Tsunami conundrum: How to escape Oregon town if bridge collapses

Tsunami conundrum: How to escape Oregon town if bridge collapses

CANNON BEACH, Ore. (AP) — The goal: evacuate downtown Cannon Beach before a tsunami hits.

The problem: The existing bridge across Ecola Creek will collapse, stranding students at Cannon Beach Elementary School and those at the Cannon Beach Conference Center who need to reach the higher north end of town across the creek.

The solution: a stationary pedestrian bridge made of concrete or a floating bridge made of wood.

And therein lies the conflict.

The city's emergency preparedness committee supports a 12-foot wide concrete pedestrian bridge across the creek in addition to the current bridge. The cost could range between $1.6 million to $3 million, depending on the bridge's alignment.

The committee is working with a proposal from OBEC Consulting Engineers, of Eugene, that suggests two bridge alignments. Although the proposal, requested by Public Works Director Mark See, was submitted to the committee in February, it wasn't until this month that some members of the City Council learned about it.

Meanwhile, Mayor Mike Morgan began talking to architect and former mayor Jay Raskin about a wooden stationary pedestrian bridge or a floating bridge that would cost between $300,000 and $600,000.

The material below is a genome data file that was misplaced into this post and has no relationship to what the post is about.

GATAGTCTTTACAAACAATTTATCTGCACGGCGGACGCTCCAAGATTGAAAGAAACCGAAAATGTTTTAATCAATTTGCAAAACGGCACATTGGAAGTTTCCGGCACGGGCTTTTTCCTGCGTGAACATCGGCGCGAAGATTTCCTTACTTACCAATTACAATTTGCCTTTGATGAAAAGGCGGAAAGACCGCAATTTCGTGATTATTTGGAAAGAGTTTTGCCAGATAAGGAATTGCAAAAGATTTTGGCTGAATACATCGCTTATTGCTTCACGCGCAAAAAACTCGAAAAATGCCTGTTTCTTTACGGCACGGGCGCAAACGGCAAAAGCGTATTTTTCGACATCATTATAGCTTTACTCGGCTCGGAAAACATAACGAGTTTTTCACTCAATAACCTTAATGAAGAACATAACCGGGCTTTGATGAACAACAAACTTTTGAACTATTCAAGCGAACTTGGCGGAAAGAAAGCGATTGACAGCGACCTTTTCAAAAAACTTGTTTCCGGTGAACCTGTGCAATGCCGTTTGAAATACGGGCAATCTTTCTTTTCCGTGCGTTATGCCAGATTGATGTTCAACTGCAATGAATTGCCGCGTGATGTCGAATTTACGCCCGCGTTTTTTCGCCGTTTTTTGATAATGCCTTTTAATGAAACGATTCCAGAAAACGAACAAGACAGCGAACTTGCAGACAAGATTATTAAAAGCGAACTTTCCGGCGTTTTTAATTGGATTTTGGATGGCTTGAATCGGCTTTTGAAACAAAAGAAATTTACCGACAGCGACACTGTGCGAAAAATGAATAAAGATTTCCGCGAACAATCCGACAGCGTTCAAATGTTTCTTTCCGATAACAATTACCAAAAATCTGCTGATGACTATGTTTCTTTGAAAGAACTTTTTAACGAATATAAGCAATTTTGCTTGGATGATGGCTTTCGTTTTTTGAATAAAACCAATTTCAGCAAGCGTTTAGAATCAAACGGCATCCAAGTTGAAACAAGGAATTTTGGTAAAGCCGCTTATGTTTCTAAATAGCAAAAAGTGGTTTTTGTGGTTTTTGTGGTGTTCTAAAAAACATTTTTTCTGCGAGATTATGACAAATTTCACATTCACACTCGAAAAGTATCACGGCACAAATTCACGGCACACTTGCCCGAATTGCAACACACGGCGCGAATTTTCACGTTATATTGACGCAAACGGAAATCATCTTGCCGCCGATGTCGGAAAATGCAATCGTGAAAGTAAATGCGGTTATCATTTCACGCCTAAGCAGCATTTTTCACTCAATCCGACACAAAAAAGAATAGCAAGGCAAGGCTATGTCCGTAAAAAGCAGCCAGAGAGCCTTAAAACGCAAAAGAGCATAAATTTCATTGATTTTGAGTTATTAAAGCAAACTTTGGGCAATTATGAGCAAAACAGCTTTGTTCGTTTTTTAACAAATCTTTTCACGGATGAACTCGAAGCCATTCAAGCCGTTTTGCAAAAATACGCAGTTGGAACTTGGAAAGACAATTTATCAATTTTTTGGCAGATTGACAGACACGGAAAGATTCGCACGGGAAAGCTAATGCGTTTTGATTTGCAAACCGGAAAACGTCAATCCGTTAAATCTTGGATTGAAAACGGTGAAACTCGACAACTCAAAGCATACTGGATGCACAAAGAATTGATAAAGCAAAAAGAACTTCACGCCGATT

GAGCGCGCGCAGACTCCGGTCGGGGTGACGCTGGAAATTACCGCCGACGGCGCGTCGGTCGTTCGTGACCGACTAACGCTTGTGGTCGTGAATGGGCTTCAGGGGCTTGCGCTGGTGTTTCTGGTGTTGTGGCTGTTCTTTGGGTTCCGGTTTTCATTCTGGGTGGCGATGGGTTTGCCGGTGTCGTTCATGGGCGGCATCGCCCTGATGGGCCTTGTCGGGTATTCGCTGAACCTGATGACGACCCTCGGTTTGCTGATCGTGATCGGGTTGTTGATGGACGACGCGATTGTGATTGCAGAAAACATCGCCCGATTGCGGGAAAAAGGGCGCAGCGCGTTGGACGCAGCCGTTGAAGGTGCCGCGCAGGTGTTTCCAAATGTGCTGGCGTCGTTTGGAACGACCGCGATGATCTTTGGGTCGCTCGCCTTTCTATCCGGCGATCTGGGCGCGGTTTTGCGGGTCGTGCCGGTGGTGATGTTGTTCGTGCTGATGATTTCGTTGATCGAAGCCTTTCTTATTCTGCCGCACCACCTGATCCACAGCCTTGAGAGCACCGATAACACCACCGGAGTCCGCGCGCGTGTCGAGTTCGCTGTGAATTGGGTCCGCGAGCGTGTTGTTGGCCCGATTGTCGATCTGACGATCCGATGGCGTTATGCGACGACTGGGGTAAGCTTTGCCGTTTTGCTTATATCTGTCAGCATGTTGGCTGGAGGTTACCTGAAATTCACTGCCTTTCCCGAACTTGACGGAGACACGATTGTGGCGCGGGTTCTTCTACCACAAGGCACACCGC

Discussion over the two concepts has already become heated, especially now that the city has an opportunity to seek a grant from the Oregon Department of Transportation to do a geological study of the creek bank. The grant application is due this month.

"I think it's great that the city got OBEC involved and came up with a proposal for a fixed bridge," Morgan said at a City Council meeting earlier this month. "But a fixed bridge will cost $1.5 million to $3 million.

"The option Jay is proposing is to have a flexible bridge that will withstand an earthquake and allow the evacuation of children and the conference center and then be destroyed by a tsunami.

"I think both approaches have merit, but it would be hard to pass a bond measure for a $3 million bridge, where $300,000 to $500,000 is more doable," Morgan said.

If the city were to spend $3 million on a bridge that is wide enough for pedestrians and possibly an emergency vehicle, Morgan added, it might as well replace the existing two-lane bridge.